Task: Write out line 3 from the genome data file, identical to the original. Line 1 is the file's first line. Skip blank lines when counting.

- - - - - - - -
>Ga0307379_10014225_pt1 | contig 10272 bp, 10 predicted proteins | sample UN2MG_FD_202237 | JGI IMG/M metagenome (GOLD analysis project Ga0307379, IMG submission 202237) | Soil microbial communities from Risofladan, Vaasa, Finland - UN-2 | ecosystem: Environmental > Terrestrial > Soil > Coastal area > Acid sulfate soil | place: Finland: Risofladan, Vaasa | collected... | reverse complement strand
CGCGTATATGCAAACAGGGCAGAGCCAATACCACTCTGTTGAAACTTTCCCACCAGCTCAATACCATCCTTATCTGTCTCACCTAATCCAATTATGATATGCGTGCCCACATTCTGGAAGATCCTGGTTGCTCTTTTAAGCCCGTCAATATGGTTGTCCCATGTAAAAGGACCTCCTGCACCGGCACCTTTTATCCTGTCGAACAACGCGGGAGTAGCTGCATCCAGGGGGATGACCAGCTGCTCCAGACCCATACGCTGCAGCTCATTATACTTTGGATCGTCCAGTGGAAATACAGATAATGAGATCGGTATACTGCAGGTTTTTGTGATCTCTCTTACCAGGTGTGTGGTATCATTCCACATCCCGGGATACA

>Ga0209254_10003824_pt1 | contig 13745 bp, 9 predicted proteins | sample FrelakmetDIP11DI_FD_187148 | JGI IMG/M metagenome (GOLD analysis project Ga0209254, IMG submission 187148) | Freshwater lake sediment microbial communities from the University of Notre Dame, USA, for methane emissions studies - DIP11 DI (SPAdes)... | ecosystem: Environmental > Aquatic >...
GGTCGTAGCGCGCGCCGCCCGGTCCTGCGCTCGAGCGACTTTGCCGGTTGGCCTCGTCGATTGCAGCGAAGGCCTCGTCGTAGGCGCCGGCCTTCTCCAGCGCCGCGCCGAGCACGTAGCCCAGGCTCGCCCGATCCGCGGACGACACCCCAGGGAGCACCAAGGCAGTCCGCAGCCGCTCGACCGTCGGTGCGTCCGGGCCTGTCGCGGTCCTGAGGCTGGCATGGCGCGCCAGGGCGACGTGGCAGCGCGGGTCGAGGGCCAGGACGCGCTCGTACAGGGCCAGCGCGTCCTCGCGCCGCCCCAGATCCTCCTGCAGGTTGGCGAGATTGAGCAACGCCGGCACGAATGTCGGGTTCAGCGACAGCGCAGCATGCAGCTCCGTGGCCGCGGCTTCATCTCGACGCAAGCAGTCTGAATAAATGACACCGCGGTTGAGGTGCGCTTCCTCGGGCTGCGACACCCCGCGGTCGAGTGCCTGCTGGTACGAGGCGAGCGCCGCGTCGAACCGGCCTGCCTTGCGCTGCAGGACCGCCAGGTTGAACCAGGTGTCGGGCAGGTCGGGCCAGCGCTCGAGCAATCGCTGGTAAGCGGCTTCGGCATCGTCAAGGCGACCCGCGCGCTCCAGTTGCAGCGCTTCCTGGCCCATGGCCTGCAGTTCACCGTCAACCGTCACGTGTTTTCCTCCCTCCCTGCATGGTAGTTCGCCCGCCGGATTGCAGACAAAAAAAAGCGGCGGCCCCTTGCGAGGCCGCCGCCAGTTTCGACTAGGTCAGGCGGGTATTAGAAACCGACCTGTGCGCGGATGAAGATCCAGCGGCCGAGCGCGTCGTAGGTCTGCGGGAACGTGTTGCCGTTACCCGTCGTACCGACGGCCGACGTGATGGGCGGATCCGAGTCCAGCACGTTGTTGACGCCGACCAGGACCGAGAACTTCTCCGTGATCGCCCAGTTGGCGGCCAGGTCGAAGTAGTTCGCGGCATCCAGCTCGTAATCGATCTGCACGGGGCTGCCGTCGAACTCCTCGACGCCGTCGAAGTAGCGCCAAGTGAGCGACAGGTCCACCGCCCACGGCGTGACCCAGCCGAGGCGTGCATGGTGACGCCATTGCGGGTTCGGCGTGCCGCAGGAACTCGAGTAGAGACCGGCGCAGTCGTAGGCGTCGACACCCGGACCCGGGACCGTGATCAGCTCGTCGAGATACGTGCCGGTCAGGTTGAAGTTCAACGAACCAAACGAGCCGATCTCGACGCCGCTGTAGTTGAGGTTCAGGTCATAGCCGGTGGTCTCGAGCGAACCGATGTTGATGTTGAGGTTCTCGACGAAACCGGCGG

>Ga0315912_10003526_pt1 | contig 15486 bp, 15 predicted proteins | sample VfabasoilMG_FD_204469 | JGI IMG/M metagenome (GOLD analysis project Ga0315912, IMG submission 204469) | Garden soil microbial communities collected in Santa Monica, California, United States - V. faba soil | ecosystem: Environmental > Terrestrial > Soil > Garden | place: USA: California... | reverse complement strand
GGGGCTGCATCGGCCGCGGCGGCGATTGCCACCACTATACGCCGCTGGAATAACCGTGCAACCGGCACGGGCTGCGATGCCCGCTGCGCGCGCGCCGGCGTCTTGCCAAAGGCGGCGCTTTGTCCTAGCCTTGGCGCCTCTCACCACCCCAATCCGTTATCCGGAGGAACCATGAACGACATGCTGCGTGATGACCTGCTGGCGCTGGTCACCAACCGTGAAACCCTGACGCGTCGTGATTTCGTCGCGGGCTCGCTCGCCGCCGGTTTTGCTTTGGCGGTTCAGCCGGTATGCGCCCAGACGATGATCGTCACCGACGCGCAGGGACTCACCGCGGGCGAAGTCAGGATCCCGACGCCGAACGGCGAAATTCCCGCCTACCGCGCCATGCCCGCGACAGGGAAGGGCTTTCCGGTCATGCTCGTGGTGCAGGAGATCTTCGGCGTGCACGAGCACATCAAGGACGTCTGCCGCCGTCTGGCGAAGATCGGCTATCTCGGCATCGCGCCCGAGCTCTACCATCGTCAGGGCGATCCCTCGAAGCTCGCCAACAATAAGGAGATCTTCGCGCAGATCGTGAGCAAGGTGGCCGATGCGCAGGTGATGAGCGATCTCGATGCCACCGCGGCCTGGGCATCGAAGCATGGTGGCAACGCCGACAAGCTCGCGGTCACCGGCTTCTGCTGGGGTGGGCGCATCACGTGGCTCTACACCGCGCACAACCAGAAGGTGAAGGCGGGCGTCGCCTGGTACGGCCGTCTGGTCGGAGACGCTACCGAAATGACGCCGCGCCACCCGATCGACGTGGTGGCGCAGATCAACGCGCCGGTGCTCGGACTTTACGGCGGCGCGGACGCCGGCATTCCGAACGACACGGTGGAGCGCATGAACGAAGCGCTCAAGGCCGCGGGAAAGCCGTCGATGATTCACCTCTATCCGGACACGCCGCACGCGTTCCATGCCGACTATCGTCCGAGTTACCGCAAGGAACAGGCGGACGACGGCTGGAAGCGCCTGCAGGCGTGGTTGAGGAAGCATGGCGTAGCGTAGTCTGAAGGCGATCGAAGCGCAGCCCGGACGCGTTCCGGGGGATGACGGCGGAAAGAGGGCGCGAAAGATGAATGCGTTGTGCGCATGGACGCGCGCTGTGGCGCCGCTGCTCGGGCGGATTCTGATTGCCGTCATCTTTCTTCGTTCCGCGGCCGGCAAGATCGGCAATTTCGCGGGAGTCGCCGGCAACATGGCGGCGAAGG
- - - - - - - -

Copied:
>Ga0209254_10003824_pt1 | contig 13745 bp, 9 predicted proteins | sample FrelakmetDIP11DI_FD_187148 | JGI IMG/M metagenome (GOLD analysis project Ga0209254, IMG submission 187148) | Freshwater lake sediment microbial communities from the University of Notre Dame, USA, for methane emissions studies - DIP11 DI (SPAdes)... | ecosystem: Environmental > Aquatic >...